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Group Turns Up Heat on PA Lawmakers to Pass Gift Ban

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Tuesday, September 6, 2022   

Pennsylvania law allows an elected official to accept a gift - including cash - as long as it's disclosed in annual reports. But that raises some ethical questions and is getting a closer look.

The advocacy group 'MarchOnHarrisburg' is increasing pressure on state lawmakers to pass a gift ban that would make it harder to bribe public officials.

The group is raising awareness with a three-day, 35-mile march, starting September 9 in York and ending on September 12 in Harrisburg.

MarchOnHarrisburg Executive Director, Rabbi Michael Pollack, said House Bill 1009 needs four votes to get to the governor's desk. But there have been 33 gift-ban bills introduced in the last two decades.

"And out of those 33 bills, only two have ever moved out of committee," said Pollack. "They've received a committee vote - that was in 2019 and 2021. It passed out of committee unanimously, and now it has stalled without a vote on the House floor."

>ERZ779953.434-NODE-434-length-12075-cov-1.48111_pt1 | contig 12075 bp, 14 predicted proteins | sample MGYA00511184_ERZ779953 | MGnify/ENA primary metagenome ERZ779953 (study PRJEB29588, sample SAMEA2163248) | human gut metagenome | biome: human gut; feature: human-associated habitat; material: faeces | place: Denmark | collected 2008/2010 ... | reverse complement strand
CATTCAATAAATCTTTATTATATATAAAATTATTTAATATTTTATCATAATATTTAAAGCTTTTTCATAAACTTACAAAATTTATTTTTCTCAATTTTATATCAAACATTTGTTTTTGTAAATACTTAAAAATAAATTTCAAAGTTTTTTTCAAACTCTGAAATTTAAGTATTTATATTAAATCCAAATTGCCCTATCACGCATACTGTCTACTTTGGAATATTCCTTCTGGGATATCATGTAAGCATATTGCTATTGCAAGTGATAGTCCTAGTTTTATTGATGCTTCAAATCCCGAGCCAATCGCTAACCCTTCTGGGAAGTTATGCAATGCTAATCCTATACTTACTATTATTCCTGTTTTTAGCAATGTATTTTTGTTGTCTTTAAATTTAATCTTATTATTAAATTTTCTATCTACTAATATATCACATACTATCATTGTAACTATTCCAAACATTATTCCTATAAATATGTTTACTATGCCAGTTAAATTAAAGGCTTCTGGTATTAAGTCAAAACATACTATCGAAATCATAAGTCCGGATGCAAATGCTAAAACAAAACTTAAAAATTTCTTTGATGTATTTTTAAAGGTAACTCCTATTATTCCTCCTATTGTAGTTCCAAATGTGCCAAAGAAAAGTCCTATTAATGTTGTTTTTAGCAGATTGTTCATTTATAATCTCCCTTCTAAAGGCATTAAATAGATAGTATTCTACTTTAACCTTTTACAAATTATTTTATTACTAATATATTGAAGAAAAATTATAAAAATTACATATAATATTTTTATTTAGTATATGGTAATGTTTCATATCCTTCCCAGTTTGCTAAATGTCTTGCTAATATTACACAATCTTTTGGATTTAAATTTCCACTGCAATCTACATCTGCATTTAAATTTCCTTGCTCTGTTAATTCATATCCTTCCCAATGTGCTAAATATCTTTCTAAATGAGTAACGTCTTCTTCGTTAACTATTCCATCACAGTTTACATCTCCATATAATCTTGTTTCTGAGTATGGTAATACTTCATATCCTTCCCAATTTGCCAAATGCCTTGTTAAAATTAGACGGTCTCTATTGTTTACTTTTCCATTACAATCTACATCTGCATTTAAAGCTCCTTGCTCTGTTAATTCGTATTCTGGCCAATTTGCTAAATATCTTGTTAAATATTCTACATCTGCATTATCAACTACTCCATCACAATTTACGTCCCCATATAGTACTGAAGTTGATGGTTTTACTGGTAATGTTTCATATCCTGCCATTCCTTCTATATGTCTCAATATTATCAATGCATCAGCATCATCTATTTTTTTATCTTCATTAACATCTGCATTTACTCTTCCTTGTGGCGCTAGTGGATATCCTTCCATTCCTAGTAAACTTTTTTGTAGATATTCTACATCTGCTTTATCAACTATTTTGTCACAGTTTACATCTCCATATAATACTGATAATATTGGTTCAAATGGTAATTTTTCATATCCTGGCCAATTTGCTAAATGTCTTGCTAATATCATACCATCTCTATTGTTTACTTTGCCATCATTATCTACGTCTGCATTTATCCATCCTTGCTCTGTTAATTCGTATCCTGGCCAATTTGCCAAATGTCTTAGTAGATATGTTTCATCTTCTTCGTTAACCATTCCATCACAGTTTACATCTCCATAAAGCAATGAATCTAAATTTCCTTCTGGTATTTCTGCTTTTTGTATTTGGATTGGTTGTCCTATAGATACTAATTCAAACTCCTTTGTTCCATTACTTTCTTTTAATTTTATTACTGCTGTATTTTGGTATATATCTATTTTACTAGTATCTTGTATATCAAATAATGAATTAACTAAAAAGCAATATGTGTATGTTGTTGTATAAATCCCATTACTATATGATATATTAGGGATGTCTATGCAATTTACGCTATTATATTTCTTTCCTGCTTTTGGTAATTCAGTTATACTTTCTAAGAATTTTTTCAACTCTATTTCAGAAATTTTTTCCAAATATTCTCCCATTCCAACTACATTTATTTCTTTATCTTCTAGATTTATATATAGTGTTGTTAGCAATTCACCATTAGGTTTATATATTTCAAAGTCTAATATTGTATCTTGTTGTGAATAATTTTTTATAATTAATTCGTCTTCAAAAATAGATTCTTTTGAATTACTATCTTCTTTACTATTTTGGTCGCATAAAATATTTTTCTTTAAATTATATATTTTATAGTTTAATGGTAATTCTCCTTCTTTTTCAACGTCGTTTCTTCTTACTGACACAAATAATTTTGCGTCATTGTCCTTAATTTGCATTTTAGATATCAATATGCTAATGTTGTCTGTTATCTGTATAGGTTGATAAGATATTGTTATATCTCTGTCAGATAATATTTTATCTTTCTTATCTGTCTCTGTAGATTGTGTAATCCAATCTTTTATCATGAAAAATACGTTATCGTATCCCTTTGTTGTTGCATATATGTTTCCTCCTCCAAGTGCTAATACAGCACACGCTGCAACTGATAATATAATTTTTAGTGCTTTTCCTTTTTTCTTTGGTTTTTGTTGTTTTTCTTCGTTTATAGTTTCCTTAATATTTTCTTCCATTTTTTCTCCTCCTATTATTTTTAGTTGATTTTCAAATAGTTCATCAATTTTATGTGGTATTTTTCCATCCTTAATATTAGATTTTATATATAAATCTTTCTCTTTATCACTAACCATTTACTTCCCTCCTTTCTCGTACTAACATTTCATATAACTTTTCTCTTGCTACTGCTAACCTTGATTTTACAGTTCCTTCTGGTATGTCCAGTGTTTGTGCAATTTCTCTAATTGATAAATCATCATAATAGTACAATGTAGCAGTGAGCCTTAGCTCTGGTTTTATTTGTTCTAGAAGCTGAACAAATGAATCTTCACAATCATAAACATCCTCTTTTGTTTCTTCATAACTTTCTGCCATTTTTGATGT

House Bill 1009 is sponsored by state Rep. Aaron Kaufer - R-Luzerne County - and has bipartisan support. Pollack said a motion will be made on the House floor to bring the current bill up for discussion and a vote.

Pollack said a gift ban is in place for state government employees, but not state legislators. He explained that a police officer or state worker can't accept a slice of pizza - but in Pennsylvania, but the Speaker of the House can accept a new car.

He added there are reports of gifts worth tens of thousands of dollars, including the use of private planes.

"That's something our last Speaker of the House did is, he took a private jet flight from a gas executive," said Pollack. "And of course, he did everything they wanted him to do. There's absolutely no limit. There are reporting thresholds, but even the reporting system is completely broken. It's an absolute joke."

Pollack added that Gov. Tom Wolf has been a strong proponent of the gift ban and signed an executive order when he first took office in 2015 to prohibit members of his office and the executive branch from accepting gifts.




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